I asked for, and received, the results for younger members. I did so because the city centre has a young population with low rates of car ownership and driving, and high rates of walking. On these high-risk roads, a typical young central city resident would be well aware of their vulnerability, and have different concerns to
- a youngster from the general population, let alone
- a typical young AA member, and it may be that their views cannot be represented at all by
- a typical young AA survey respondent.
The AA told me when they provided the results:
our younger Members were less in favour of lower speed limits than the older ones.
In contrast, the NZTA found that young people are more likely to take risks, but are more aware of the safety gains offered by slower speeds than older drivers are.
Some results from the younger members:
For this image of Symonds St, 38% of young male respondents aged 18 to 24 thought the speed limit should be increased to 60 km/hr. Symonds St bisects the university campus, has many people walking, crossing, catching buses, cycling. Would the results have been different if the image had been taken at a busier time of day? Perhaps even a slightly different choice of streetview image could have received a different response:
For the image below, of Vincent St, the corresponding figure was 20%. That’s still a high number. Vincent St has a high residential and working population housed in buildings up to 13 storeys high. It is only 400m in length and has busy intersections at either end. What acceleration rate would be required to get – briefly – to 60 km/hr?
Who were the AA member survey respondents?
The survey was sent to Auckland members, and there were 14,000 respondents. There are apparently 1.5 million members in NZ, with 36% living in Auckland and Northland. At a guess, the response rate was about 3%.
We know the survey was not accompanied by any education about the city centre context, Auckland’s safety crisis, safety research, nor Vision Zero principles.
What we can learn from these results:
- Errors in the survey render the results of some questions worthless.
- Many respondents didn’t appear to understand that fewer of our people have died on Queen St as a result of the 30 km/hr speed limit there, and that raising it again would result in more lives being lost.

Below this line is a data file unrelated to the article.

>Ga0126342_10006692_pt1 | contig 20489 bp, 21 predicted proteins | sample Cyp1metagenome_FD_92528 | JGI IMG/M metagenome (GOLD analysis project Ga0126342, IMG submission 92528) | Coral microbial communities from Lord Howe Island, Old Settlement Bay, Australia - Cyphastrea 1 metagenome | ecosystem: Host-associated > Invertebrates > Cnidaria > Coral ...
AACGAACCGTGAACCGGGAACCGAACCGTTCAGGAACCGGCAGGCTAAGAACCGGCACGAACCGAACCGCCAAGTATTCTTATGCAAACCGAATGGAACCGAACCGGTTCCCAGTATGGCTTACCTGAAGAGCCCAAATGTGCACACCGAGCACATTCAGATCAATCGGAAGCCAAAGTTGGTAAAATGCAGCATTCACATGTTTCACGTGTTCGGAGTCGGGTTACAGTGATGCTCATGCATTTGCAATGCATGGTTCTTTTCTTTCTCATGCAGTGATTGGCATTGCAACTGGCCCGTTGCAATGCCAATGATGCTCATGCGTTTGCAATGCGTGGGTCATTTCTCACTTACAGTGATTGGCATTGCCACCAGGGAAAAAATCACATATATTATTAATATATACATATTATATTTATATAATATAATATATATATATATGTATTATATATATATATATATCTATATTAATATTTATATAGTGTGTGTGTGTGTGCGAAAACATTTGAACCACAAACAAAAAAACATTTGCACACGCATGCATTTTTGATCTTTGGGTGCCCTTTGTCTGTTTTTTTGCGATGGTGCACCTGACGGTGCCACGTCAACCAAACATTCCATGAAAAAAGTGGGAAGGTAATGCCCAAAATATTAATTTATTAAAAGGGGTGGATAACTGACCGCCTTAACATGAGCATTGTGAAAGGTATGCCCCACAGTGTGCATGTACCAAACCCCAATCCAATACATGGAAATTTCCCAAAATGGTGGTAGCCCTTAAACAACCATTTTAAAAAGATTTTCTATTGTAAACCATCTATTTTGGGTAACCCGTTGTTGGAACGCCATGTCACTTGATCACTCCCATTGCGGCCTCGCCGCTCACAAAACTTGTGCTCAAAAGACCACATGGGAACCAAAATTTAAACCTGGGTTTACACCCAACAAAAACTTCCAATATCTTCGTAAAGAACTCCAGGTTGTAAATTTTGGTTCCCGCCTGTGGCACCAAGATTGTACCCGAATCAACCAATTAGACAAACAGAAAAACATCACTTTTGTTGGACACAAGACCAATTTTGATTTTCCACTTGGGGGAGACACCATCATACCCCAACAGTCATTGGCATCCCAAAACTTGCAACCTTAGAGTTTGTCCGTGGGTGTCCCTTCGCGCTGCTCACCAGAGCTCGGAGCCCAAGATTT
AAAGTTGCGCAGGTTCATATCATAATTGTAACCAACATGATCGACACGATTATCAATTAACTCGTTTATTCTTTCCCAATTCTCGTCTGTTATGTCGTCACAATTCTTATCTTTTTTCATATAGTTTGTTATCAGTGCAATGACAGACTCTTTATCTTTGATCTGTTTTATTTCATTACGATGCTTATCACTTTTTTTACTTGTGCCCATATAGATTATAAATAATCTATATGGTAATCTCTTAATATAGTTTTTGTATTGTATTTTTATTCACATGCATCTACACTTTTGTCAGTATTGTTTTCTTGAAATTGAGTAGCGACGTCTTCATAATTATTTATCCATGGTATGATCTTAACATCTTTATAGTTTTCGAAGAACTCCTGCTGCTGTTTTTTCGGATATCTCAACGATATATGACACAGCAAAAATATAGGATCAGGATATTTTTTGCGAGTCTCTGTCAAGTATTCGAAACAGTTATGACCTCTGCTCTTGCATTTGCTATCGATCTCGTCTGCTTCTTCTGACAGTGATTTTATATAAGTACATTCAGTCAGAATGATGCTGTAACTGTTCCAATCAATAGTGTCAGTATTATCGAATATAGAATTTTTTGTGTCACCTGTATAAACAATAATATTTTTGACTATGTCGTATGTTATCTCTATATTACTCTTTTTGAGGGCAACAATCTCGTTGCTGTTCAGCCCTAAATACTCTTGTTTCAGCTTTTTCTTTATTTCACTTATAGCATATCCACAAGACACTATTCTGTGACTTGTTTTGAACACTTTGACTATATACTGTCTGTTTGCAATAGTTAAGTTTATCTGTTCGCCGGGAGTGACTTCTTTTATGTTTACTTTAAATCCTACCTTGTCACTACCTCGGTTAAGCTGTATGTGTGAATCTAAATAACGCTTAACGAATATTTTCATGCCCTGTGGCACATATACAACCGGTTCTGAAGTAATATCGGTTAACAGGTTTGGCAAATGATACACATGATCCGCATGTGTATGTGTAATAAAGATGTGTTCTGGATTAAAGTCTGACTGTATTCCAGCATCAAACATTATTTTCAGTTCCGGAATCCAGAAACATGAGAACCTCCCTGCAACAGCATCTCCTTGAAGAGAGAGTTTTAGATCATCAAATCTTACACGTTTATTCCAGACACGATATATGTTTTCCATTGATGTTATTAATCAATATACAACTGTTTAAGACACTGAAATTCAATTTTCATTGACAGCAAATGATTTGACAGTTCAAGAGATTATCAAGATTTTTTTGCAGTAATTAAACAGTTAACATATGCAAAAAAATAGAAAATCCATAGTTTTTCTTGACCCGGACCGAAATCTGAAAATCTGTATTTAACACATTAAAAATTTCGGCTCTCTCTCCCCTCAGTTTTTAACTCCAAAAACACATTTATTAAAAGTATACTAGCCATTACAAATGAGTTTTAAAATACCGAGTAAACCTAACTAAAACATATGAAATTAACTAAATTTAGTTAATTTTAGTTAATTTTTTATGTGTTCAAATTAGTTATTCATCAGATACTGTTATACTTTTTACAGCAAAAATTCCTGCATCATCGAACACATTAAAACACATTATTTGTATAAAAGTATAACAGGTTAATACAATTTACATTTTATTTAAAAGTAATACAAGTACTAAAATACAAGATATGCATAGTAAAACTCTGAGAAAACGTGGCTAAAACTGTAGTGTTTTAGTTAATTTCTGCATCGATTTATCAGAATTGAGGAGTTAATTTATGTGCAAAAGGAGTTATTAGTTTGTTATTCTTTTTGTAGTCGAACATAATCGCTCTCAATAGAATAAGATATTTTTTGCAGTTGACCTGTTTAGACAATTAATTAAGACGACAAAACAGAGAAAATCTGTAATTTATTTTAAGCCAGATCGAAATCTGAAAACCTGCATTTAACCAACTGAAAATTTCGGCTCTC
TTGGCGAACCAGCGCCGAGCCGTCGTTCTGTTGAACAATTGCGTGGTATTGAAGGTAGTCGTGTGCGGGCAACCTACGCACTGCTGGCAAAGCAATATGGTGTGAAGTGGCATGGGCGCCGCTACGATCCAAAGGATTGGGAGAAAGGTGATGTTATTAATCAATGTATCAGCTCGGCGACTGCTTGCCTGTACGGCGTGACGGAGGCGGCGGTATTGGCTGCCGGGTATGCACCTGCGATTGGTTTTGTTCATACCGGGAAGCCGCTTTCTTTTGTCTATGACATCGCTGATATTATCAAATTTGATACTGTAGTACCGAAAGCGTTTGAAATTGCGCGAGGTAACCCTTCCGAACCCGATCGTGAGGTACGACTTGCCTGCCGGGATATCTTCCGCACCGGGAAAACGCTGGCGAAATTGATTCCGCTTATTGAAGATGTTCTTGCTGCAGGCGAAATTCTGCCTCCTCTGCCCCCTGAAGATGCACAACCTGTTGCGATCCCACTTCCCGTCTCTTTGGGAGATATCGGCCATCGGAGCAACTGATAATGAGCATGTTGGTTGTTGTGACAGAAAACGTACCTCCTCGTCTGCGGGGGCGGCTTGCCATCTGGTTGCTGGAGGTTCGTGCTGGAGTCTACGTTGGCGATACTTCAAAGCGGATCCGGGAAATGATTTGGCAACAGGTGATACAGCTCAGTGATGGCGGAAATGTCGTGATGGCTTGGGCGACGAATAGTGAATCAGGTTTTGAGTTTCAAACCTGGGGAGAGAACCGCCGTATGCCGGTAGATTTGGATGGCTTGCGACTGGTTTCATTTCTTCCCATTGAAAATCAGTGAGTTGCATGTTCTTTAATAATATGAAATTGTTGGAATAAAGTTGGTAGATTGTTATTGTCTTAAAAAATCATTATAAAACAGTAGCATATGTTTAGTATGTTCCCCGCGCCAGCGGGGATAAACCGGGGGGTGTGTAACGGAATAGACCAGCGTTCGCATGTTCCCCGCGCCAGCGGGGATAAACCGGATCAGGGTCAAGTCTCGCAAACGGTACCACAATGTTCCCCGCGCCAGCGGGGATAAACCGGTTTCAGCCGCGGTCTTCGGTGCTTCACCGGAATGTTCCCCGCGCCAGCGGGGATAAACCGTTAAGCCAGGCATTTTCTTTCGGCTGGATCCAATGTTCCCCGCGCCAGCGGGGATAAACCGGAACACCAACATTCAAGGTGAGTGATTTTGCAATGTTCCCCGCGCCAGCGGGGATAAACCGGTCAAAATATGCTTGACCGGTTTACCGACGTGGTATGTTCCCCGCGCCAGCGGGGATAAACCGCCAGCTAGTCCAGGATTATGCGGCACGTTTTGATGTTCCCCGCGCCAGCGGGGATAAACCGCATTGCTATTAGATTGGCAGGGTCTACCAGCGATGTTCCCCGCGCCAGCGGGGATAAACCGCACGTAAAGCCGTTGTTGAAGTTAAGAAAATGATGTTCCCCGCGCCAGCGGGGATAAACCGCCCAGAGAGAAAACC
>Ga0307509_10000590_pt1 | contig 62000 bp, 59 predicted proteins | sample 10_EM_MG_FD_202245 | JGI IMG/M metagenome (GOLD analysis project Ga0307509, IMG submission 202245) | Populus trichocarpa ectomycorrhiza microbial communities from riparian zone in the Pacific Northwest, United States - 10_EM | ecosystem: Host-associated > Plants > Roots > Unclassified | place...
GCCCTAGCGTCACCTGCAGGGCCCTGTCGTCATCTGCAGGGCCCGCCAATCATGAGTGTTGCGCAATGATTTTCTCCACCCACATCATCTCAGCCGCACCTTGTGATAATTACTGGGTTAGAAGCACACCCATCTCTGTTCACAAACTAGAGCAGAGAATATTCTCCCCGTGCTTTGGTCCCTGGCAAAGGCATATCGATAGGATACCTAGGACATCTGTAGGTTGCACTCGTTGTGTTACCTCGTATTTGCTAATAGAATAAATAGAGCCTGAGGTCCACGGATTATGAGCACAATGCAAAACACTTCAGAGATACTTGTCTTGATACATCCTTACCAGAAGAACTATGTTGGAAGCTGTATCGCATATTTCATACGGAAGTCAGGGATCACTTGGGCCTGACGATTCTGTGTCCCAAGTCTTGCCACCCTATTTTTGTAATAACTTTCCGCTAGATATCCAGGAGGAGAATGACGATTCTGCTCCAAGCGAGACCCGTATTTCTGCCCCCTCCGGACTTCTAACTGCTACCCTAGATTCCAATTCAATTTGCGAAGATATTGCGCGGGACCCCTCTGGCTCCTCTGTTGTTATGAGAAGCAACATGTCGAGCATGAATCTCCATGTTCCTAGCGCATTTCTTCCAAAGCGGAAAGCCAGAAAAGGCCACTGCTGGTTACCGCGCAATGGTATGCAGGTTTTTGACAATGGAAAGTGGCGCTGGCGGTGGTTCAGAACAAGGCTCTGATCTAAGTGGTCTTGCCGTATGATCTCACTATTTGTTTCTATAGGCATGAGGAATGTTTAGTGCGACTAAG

- Many respondents didn’t appear to understand that the city centre is a dense residential area with high pedestrian numbers, and that safety requires 30 km/hr speed limits in such areas. Nor that this is recommended by international researchers and authorities including the OECD’s International Transport Forum.
- Many respondents didn’t appear to understand that the tragedy of the 92 fatal and serious crashes in the city centre between 2012 and 2018 was avoidable, and that safer speeds are part of an appropriate response to prevent further tragedy.
- The response about High St indicated a lack of concern from many respondents about driving fast near parked cars, and the dangers this presents to children and wheelchair users.
- Younger respondents preferred higher speeds. This indicates more about the opt-in nature of the survey than about the awareness of younger drivers of the need for safe speeds.
In short, opt-in surveys of drivers cannot inform decision-making about speed limits.
What the AA’s survey reveals is not a flaw in Auckland Transport’s decisions around speed limits, but that some drivers are out of touch with their responsibilities to other road users.
How the AA could use this information
The results of the member survey suggest the AA should plan a comprehensive education programme about safe driving and the benefits of safer speeds. As AT has realised, the public are more likely to respond positively to safer speeds if they can see that healthy streets allow families and communities to thrive.